As previously mentioned, this book doesn't try to teach you everything about a given topic before you're ready. Instead, it features "progressive disclosure," in which a topic is revisited in more depth as your knowledge and needs grow. For example, don't be concerned if a specific chapter doesn't describe all of the settings in a particular dialog. You may learn about portions of the dialog in one discussion and revisit the options in the remainder of that dialog later. This reduces the chance that you'll feel overwhelmed.


Sidebars

In addition to presenting new information, sidebars are also used to expand upon topics introduced in the main text. Subjects are usually explained in the text just enough to convey the main ideas, or for you to perform an exercise. If warranted, additional detail may appear in a sidebar. This allows more experienced readers to move on without interruption, while beginners can learn in stages (but see "A Few Important Words About Sidebars," later in this Preface, for a caution).


Suggesting the next step

Each chapter ends with a section called "What's Next?" This conclusion not only prepares you for the upcoming chapter, but also offers simple suggestions for you to expand on what you've learned. These unguided goals push you to develop related skills by accomplishing tasks without numbered steps or sample files. They are designed to motivate you into taking your skills to the next level and to start you down the road of self-teaching.

How to Use This Book

If you read this book from cover to cover, you'll find many tidbits in unlikely places that you'd miss if you skipped around. You're strongly encouraged to perform all the exercises, even if they don't appear to relate to tasks that you specifically want to accomplish, in order to gain familiarity with Flash. Most of the exercises build on concepts and operations learned earlier, so unless you're already familiar with Flash, you should start at the beginning. The exercises are refreshingly brief, so give them a shot and pick up the finer points hidden along the way.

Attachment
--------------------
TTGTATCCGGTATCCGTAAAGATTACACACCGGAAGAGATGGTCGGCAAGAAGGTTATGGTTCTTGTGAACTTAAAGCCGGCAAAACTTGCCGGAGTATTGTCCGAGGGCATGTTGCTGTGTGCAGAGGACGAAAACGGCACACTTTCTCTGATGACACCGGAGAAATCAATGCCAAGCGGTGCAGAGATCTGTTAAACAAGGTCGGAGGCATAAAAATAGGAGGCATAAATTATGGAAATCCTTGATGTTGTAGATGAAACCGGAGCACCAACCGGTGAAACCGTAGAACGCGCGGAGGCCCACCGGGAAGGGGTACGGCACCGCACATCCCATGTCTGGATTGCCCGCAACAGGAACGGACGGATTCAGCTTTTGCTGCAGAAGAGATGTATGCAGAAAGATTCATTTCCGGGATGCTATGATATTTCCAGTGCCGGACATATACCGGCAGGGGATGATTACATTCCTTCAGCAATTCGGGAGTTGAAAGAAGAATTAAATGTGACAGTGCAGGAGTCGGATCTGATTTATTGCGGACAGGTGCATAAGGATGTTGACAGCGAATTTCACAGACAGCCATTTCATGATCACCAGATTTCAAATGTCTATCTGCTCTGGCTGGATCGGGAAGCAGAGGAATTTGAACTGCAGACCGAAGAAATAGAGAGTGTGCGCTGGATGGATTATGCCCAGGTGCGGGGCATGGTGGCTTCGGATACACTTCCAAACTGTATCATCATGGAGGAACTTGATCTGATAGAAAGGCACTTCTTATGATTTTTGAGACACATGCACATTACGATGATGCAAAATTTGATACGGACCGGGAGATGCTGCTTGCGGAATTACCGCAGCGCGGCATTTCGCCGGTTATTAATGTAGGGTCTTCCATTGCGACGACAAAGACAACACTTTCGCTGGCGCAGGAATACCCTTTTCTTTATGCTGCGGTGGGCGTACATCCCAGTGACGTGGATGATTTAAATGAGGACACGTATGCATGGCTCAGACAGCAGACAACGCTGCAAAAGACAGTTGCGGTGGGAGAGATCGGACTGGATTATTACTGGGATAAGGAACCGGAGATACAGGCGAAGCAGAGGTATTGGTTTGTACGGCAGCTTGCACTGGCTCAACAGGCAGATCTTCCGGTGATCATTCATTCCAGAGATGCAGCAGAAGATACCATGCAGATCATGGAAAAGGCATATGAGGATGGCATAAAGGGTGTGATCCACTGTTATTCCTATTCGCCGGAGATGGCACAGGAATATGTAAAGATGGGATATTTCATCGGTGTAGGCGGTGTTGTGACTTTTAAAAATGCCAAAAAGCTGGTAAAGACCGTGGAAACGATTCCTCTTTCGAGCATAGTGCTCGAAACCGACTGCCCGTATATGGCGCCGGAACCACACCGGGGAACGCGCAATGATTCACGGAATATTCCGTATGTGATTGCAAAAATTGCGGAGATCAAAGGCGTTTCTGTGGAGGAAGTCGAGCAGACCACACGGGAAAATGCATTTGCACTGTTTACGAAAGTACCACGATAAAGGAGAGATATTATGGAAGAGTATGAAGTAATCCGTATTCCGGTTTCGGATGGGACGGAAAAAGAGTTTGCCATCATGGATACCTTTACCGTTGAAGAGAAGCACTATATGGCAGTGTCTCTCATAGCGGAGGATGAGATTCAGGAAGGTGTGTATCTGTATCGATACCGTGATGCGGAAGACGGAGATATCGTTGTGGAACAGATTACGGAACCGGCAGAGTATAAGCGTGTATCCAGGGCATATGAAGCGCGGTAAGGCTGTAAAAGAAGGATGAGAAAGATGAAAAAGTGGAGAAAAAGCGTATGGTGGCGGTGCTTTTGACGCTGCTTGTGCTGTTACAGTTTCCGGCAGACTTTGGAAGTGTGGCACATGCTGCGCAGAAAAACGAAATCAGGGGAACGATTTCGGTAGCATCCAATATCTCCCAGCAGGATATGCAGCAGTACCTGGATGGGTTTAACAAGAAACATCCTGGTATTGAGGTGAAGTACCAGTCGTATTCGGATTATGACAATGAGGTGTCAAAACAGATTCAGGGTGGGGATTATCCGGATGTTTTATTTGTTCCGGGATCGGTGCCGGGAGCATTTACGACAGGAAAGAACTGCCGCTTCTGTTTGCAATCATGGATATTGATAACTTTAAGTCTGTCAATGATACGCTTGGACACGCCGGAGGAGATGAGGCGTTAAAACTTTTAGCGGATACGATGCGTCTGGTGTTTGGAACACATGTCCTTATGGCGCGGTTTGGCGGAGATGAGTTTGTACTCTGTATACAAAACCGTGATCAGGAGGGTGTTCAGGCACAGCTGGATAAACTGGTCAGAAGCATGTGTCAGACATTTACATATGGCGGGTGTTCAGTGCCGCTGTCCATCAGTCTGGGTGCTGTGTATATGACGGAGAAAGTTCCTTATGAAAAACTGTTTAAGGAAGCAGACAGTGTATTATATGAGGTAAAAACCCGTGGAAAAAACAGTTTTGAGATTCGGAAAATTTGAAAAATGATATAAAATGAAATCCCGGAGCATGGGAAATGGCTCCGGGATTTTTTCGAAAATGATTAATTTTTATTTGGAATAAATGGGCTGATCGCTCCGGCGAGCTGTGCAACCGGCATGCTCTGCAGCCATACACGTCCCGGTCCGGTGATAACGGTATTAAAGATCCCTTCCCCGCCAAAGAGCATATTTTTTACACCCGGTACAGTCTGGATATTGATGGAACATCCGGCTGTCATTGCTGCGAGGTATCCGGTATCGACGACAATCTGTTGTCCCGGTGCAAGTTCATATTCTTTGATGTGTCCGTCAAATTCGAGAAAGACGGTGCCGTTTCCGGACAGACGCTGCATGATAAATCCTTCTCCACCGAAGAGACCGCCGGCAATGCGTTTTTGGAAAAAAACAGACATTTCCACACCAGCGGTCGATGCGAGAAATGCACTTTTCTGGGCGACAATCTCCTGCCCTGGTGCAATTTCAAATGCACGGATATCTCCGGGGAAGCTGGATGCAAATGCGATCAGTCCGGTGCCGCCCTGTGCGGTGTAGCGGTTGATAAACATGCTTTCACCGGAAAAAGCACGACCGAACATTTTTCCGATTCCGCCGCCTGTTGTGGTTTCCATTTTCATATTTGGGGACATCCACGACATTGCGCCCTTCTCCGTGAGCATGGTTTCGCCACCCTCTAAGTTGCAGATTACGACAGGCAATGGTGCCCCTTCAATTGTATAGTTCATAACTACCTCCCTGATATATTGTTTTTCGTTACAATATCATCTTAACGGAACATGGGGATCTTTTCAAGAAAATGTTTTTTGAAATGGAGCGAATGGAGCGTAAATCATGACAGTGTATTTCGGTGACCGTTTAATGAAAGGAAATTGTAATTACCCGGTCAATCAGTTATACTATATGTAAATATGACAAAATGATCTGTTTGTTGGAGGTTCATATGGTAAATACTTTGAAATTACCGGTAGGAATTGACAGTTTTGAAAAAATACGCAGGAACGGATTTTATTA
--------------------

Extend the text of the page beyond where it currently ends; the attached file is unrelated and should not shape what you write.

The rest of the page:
Getting Started

Nothing is more frustrating than a tutorial book in which you can't get the examples to work. If you run into trouble, bear the following in mind.

Flash 8 is sold in two versions: Basic and Professional. Think of the Professional version as a full product and the Basic version as an entry-level, or functionally limited, product. (See http://www.macromedia.com/software/flash/basic/ for a comparison of the two versions.) Many of the basic features are common to both versions, but the two start to diverge when it comes to more in-depth capabilities. To cover the most ground, this book and some of its sample files assume you are using the Professional version, but you can still get a lot from these pages if you're using Flash 8 Basic. Installers for both versions are included on the enclosed CD-ROM. If you don't already have Flash 8 installed, it's a good idea to evaluate the Professional version.


Note: If you have lost the CD-ROM and have a high-speed connection, you can download the trial software from Macromedia's web site (http://www.macromedia.com). You can also download the sample files, as well as any updates or corrections, from the book's support web site at http://www.flash8projects.com.